I find working from a photograph very limiting, both in finding the space of a painting and in observing the nuances of color and light. The photographic image is static, and sometimes the best surprises in painting can come when, after looking at an object for a long time, you tilt your head a little to the left or to the right and see something new. You lose that 'air' between objects, since you've compressed the image already. By slavishly copying a photograph, one is just making a facsimile of an already existing image. Your color sense becomes limited by the colors of the printing ink, which is very different from the color of Life. What I'm after in painting is the experience of seeing and looking deeply at something. It has it's advantages of course, like if I'm trying to paint a very transient thing like a cloud or a crashing wave. The photograph has to supplement my experience of looking at something, not replace it.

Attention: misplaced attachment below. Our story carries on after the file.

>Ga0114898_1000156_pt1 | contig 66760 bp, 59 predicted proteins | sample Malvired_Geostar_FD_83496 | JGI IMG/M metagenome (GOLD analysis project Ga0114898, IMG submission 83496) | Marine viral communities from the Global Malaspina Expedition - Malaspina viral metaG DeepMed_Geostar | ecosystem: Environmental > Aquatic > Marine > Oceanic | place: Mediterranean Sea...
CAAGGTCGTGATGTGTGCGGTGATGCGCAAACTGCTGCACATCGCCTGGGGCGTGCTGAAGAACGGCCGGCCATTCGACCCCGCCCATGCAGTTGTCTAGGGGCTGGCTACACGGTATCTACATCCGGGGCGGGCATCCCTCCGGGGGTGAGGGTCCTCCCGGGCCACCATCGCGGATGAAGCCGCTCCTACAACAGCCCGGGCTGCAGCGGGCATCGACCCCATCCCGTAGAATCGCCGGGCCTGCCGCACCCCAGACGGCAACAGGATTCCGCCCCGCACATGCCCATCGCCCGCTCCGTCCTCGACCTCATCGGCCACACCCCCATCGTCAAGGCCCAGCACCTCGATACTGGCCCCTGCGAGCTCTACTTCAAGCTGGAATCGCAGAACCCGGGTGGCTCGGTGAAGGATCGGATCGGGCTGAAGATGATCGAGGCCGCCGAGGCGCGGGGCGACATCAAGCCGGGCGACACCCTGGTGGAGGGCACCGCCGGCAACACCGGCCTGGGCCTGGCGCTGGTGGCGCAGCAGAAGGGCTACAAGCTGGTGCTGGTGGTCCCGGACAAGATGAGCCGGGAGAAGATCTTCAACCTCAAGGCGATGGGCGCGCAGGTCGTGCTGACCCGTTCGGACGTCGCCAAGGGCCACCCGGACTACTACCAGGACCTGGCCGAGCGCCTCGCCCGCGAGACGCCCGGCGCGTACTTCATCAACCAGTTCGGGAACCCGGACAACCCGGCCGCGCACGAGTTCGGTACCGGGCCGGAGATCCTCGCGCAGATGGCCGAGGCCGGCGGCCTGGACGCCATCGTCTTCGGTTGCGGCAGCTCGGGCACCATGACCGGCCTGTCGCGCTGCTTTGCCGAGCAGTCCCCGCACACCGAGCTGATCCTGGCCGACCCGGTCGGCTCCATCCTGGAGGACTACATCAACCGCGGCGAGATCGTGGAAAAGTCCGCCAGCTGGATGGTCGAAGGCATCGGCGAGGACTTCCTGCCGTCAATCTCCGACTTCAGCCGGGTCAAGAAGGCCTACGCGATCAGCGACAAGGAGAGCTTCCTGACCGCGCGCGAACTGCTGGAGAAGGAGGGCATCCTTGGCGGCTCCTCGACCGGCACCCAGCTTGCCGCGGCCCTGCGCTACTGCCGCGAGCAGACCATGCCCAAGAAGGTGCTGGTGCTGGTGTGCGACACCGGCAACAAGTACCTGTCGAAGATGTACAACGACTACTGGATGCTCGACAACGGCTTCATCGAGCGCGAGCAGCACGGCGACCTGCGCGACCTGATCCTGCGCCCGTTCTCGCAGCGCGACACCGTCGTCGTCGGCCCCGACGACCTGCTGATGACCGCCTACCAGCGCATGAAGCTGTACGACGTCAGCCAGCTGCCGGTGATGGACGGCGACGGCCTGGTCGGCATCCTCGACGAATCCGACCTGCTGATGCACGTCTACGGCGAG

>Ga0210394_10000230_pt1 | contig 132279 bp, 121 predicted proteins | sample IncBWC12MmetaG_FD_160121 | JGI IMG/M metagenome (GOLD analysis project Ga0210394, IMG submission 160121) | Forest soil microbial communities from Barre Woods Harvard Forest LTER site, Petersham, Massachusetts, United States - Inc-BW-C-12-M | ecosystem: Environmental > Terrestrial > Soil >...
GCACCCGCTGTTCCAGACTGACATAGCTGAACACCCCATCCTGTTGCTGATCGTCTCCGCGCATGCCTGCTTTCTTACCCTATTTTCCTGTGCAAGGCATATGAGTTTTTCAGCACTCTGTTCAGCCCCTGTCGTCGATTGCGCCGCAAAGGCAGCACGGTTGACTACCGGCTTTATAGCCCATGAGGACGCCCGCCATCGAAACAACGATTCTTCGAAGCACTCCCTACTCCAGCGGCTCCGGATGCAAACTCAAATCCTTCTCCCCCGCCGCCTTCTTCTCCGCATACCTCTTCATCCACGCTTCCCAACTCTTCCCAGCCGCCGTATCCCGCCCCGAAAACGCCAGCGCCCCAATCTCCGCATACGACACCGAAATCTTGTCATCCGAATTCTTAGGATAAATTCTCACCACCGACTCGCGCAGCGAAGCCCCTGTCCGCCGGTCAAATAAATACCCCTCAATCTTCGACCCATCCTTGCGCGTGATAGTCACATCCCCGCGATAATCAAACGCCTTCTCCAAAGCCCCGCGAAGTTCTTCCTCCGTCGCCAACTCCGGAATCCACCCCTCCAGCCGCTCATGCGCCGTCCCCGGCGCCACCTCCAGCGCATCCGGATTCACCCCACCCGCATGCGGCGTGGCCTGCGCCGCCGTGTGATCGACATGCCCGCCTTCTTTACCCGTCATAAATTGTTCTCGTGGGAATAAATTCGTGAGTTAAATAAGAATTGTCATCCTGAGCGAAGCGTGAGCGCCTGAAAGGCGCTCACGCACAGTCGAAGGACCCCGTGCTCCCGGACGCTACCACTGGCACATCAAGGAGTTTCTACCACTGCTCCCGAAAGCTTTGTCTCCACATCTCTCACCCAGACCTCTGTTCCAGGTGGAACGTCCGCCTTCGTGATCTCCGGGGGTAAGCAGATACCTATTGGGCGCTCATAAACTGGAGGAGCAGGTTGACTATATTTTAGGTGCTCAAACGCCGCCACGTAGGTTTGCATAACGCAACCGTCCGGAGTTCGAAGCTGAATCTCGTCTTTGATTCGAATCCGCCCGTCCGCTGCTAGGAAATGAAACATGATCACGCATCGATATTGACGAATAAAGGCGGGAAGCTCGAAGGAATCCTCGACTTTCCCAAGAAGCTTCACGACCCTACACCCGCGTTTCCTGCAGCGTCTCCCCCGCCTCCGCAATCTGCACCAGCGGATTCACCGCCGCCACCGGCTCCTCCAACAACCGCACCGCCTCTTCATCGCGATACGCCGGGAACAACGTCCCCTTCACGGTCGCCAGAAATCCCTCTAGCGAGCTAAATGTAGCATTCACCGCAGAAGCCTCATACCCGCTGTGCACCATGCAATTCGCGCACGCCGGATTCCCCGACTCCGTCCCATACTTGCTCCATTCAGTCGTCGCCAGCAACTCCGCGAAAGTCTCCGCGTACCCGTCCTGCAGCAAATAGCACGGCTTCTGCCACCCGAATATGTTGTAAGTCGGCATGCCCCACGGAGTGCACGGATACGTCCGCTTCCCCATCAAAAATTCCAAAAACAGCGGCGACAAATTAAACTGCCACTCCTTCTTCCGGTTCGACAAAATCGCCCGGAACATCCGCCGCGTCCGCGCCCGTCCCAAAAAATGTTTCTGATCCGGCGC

One painting that I did last year with the aid of a photograph is a winter scene of some rooftops in Gowanus. I had met someone who had this great view outside his woodworking studio on 6th Street, a few blocks away from mine. The view was looking southwest, with the sun causing the elevated train line to be in silhouette as it went down. I started a medium sized painting (18 x 24ish) in early November (gotta love that November light!) at dusk, wanting to capture that orange glow of the sun as it went down. I worked on the painting over 3 sessions (about 2 hours each) and was happy with the progress of the painting. Unfortunately, it was getting cold fast and I had started a job in which I couldn't come back and paint on site. So in mid-December, I arranged to come back and take some photos in order to finish up the painting in my studio. However, when I got to the roof, the entire scene had changed. Not only was the light completely different, but the rooftops were coated with a layer of recent snow. The snow made the rooftops pop out from the deep shadows, and really put the whole topography into relief. There were these beautiful blue-violet shadows falling in the foreground, and this new sight completely changed the entire painting for me. Excited with what I had found, I went to the studio in the subsequent weeks and reworked the painting. I added the snow on the roofs and changed the light from a fiery orange sunset to a more mellow, diffused sky. In this instance, there's no way I could have done that painting without a photograph. It definitely helped me that the painting's space was already established, and I had put in a number of hours looking at the scene. In the end, it's the painting that dictates what it needs.